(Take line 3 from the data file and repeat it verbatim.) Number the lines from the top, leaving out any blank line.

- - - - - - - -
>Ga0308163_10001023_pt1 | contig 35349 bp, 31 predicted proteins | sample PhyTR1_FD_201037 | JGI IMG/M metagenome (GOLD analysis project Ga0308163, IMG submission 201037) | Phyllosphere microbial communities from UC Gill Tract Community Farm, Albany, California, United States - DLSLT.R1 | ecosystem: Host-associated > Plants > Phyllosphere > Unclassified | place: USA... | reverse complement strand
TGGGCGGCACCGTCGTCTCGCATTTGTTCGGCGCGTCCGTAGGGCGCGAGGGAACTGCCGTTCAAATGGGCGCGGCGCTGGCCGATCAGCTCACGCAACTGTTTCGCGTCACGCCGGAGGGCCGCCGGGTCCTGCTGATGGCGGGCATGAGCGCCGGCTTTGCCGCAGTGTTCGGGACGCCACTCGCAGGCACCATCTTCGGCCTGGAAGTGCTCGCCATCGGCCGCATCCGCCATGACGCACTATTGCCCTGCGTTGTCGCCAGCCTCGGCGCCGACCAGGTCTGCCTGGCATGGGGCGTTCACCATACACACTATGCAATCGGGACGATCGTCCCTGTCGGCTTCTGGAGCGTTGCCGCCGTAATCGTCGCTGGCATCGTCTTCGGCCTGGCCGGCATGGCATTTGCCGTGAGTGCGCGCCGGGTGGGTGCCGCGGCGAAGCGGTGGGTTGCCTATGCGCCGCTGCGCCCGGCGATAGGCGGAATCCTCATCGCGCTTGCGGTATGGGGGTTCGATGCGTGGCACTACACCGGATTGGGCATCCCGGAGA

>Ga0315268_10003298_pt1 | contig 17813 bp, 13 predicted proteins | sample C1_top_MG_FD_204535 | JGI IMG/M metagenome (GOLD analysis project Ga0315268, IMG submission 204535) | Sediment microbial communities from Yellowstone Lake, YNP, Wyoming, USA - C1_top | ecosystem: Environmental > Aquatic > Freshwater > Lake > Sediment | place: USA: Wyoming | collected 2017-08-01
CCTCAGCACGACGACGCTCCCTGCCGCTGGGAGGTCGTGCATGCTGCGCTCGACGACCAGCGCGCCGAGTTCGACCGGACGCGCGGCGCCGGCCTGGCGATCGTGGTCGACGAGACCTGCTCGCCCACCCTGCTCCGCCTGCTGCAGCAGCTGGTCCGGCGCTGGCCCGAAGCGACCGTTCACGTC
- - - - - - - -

>Ga0315268_10003298_pt1 | contig 17813 bp, 13 predicted proteins | sample C1_top_MG_FD_204535 | JGI IMG/M metagenome (GOLD analysis project Ga0315268, IMG submission 204535) | Sediment microbial communities from Yellowstone Lake, YNP, Wyoming, USA - C1_top | ecosystem: Environmental > Aquatic > Freshwater > Lake > Sediment | place: USA: Wyoming | collected 2017-08-01